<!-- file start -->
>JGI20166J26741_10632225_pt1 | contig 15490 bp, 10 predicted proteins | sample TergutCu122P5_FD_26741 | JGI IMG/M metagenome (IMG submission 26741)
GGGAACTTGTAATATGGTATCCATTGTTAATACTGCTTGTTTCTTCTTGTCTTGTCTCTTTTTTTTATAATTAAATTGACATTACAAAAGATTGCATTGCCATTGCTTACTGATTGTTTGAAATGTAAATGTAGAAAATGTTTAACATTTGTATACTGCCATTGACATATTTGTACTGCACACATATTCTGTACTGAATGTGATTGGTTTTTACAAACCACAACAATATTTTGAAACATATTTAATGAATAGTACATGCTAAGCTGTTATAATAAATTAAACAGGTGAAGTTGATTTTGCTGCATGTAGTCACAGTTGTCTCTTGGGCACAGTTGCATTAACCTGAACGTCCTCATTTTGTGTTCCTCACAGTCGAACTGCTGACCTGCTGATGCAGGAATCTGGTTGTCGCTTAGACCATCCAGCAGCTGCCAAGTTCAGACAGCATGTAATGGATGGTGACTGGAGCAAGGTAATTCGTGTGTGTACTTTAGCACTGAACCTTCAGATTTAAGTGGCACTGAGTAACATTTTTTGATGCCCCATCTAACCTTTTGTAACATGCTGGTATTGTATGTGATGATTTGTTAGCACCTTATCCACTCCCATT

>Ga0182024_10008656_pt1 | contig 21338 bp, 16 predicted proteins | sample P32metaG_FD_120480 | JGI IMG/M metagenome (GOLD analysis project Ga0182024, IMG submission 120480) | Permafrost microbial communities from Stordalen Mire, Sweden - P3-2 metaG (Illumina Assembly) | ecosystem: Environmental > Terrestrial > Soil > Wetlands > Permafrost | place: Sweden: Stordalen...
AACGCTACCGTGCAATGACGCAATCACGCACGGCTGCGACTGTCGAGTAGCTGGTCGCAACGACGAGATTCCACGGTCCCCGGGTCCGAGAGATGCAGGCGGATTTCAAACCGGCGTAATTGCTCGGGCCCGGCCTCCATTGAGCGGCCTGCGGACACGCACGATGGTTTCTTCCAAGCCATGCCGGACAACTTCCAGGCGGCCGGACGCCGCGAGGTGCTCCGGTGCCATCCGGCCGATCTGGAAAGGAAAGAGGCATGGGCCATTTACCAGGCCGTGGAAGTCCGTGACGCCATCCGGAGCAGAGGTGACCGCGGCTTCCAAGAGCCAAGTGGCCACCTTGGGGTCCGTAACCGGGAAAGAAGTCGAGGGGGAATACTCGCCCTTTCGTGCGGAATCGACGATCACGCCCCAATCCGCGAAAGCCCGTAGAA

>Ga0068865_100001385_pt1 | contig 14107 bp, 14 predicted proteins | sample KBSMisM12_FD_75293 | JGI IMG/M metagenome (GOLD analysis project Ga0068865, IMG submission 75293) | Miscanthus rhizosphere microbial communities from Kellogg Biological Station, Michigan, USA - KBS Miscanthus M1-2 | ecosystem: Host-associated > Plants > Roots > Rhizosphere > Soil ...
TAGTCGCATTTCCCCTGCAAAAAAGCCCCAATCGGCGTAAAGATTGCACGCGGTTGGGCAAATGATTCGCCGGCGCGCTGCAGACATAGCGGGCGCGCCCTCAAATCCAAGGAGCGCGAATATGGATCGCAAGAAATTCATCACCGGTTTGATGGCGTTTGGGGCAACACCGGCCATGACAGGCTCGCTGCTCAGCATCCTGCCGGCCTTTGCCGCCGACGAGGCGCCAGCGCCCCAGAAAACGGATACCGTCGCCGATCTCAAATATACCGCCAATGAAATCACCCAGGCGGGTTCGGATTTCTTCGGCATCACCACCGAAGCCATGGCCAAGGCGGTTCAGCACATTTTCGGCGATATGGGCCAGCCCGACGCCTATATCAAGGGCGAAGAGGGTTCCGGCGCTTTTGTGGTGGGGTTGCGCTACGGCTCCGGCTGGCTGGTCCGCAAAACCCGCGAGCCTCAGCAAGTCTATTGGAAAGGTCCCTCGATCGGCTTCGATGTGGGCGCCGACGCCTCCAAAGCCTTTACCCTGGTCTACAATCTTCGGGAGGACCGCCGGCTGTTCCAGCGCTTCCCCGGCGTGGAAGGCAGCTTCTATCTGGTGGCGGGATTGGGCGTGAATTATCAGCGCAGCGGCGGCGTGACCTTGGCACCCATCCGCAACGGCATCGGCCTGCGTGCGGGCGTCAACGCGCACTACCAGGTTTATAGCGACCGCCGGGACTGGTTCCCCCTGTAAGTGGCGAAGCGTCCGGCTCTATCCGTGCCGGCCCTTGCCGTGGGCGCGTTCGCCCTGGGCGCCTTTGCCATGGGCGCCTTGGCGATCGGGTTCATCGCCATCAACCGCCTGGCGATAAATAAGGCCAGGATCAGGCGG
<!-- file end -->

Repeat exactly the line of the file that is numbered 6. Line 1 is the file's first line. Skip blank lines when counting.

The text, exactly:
TAGTCGCATTTCCCCTGCAAAAAAGCCCCAATCGGCGTAAAGATTGCACGCGGTTGGGCAAATGATTCGCCGGCGCGCTGCAGACATAGCGGGCGCGCCCTCAAATCCAAGGAGCGCGAATATGGATCGCAAGAAATTCATCACCGGTTTGATGGCGTTTGGGGCAACACCGGCCATGACAGGCTCGCTGCTCAGCATCCTGCCGGCCTTTGCCGCCGACGAGGCGCCAGCGCCCCAGAAAACGGATACCGTCGCCGATCTCAAATATACCGCCAATGAAATCACCCAGGCGGGTTCGGATTTCTTCGGCATCACCACCGAAGCCATGGCCAAGGCGGTTCAGCACATTTTCGGCGATATGGGCCAGCCCGACGCCTATATCAAGGGCGAAGAGGGTTCCGGCGCTTTTGTGGTGGGGTTGCGCTACGGCTCCGGCTGGCTGGTCCGCAAAACCCGCGAGCCTCAGCAAGTCTATTGGAAAGGTCCCTCGATCGGCTTCGATGTGGGCGCCGACGCCTCCAAAGCCTTTACCCTGGTCTACAATCTTCGGGAGGACCGCCGGCTGTTCCAGCGCTTCCCCGGCGTGGAAGGCAGCTTCTATCTGGTGGCGGGATTGGGCGTGAATTATCAGCGCAGCGGCGGCGTGACCTTGGCACCCATCCGCAACGGCATCGGCCTGCGTGCGGGCGTCAACGCGCACTACCAGGTTTATAGCGACCGCCGGGACTGGTTCCCCCTGTAAGTGGCGAAGCGTCCGGCTCTATCCGTGCCGGCCCTTGCCGTGGGCGCGTTCGCCCTGGGCGCCTTTGCCATGGGCGCCTTGGCGATCGGGTTCATCGCCATCAACCGCCTGGCGATAAATAAGGCCAGGATCAGGCGG